Re: sick whiptail - Follow-up
Hi Gwen, Just a quick note to say thanks, I'll leave her where she is, feed her peas once a week, and give her Metro-soaked algae wafers each day for a few weeks (or longer) until she feels better.  Her tank is planted with _plastic_ plants, should have said that! It has a light; I was curious about hospital tanks needing a light in case I needed to go out and purchase a special hospital tank (and, therefore, possibly a new fluorescent fixture) for her.  I'm so thankful you guys are out there watching out for us amateurs!  I'll keep you updated on her progress :)  Amy <<Amy, you are most welcome, and good luck! And do keep us posted :) -Gwen>>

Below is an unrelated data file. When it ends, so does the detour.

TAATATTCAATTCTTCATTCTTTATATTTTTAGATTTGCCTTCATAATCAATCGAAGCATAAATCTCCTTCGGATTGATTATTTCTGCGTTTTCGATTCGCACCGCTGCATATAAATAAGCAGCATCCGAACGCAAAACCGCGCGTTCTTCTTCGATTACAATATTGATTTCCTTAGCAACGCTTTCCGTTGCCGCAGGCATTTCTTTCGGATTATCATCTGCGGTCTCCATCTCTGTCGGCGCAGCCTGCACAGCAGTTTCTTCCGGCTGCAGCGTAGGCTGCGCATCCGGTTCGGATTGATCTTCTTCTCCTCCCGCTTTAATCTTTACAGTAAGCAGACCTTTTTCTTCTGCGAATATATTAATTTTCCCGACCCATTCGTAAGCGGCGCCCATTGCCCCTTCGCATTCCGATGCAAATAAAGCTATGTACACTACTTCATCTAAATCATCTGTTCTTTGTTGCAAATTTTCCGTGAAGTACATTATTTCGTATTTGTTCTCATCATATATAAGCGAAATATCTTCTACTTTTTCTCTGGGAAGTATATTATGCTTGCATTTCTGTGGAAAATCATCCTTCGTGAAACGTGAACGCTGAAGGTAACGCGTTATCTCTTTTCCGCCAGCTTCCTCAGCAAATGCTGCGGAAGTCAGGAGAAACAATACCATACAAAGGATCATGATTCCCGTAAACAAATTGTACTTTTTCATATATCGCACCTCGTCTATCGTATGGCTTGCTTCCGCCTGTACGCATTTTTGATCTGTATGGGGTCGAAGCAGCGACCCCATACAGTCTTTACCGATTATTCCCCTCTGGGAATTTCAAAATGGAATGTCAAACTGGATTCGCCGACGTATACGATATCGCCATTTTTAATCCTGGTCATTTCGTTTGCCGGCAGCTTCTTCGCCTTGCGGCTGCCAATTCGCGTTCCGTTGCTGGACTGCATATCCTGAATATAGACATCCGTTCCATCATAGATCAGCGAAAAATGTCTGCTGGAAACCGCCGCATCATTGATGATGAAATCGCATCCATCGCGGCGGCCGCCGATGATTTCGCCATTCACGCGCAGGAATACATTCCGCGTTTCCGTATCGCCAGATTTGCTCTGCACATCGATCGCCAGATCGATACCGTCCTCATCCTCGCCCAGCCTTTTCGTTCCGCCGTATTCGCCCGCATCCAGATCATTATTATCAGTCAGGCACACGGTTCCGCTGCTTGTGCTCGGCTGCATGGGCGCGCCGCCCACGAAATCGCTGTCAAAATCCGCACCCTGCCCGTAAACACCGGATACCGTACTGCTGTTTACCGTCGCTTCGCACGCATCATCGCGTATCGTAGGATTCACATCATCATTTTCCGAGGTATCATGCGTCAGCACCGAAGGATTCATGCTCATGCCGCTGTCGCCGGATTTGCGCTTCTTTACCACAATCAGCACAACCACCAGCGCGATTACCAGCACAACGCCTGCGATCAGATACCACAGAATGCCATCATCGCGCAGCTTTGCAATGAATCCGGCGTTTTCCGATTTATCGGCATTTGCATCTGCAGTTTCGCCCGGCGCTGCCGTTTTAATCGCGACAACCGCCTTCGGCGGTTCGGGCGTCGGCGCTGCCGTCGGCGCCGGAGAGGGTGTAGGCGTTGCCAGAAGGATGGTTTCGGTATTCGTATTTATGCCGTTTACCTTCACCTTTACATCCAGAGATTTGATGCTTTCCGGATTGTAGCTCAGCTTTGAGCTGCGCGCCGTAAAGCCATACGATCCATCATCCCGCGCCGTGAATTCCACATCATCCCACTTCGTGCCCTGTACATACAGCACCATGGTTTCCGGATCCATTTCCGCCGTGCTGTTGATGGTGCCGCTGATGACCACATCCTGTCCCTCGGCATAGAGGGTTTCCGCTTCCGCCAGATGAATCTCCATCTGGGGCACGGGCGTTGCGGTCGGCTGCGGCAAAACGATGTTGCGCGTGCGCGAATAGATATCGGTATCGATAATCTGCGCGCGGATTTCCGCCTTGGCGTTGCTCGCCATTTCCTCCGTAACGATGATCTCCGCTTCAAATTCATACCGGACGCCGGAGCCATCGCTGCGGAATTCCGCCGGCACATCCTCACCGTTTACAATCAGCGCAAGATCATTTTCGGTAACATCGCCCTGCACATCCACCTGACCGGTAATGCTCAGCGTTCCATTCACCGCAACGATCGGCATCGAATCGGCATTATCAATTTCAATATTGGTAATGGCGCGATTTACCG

Sick Whiptail Catfish-Update Hi Gwen, Thank you so much for your help! A few days ago I moved the whiptail into our 10g (established - both tanks have been up and running for years). It usually houses a Betta and two Otos, which I've moved into the 45g community tank. All the water parameters are steady (no ammonia or nitrates, nitrates below 30ppm, and are identical for both tanks, including temperature (80F) and pH (7.3).  I will double check this by taking a sample to the store when I go to buy *fingers crossed* the Metro.  I hope using this tank is okay, it has plants, wood, gravel, algae, an established bio filter... not exactly a hospital tank. If getting her a bare, 'sterile' tank is better, I will try my best to come up with the funds to purchase another tank, a heater and a sponge filter (I have a Fluval 2 with sponge media inside, would that work?). Does a hospital tank require lighting? (Our bedroom has large windows and gets a fair amount of natural light, would this be sufficient for her during her stay in the hospital?)  For the last two days I have fed her only thawed, shelled frozen peas (1 each night). I have added 1 tsp Epsom salts/5g to the water (she has been in Epsom salted water now for quite some time, hope that won't cause problems). We have had a bit of a breakthrough since moving her: SHE'S POOPING! Sorry to shout, I never thought a fish pooping would make me happy *grin* but it does. I have a feeling she hasn't pooped in ages (hard to tell, but never found any 6" fish sized poop in the big community tank), it's good to see something finally happening.  What is coming out looks pretty abnormal to me, LONG (up to 3") stringy clear things that catch on the plants and wave in the current like fine hairs, some rice-sized bright green/white pods, and some semi normal 1/2 inch long bumpy (not long smooth ropes like Pleco poop) brown poos (all alternating; this morning she's back to the white stringy stuff).  Sorry to be graphic, but I know that you can tell a lot of things by looking at a fish's waste.   Should I use antibiotics as well as the Metro? I never considered that she might have a bacterial infection. I have some Kanacyn, this is what the LFS suggested once when I thought my fish had fin rot (turns out they were just being nipped by the serapes), is this a good medicine to use when you're not sure what kind of infection you're trying to tackle?  Thank you for your thoughtful reply. Don't worry, I'm not ready to give up, I adore this prehistoric looking fishy of mine.   Thanks again for your help, Amy P.S. I've been trying to send pictures, but the messages are returned as 'undeliverable' without explanation. The files are digital camera pix, VERY small (~15 Kb), JPGs. Just wondering if maybe you're not accepting mail with attachments right now? <<Dear Amy; Congratulations on the POOP! LOL, also, the ten gallon she is in sounds fine. The reason hospital tanks are usually kept more "sterile" is because treating with medications can be hard on fish, plants and biological bacteria. Plus, you don't want the added trouble of siphoning dirty gravel when half the battle is in keeping water parameters perfect...At any rate, the treatment you are using now will not harm your plants, and since you seem to take care of your water quality, the gravel shouldn't be a problem either. Light doesn't matter, except that you have live plants? Keep the lights on only long enough to ensure the plants don't suffer. Probably this tank will help her heal faster, given she has places to hide and therefore will be less stressed. Adding Metronidazole to her food will not affect biofiltration, since you are only adding the treated food. Adding metro directly to tank water should not affect anything, since your biofiltration is well established. Metro IS an antibiotic, so you should test the ammonia etc anyways, but I don't foresee any trouble in that area. Just make sure she ONLY gets medicated food, no other foods from now on because she must eat the treated food. You may give her the peas once a week for now, it will help keep her intestinal tract clear. You can go back to her regular diet after the treatment ends. The white, stringy feces is a sure sign of internal infection, therefore the medication must be taken internally. As I mentioned, this will take some time, do not stop treating her even if her feces return to normal in a few days. Keep going for a couple of weeks. I once fed a pricey Asian Arowana some metro-treated food for three entire weeks before his eye infection went away...:P Kanacyn, by the way, may harm your biofiltration, again, be careful using it. I doubt you need it at this time. It is an excellent antibiotic, though. -Gwen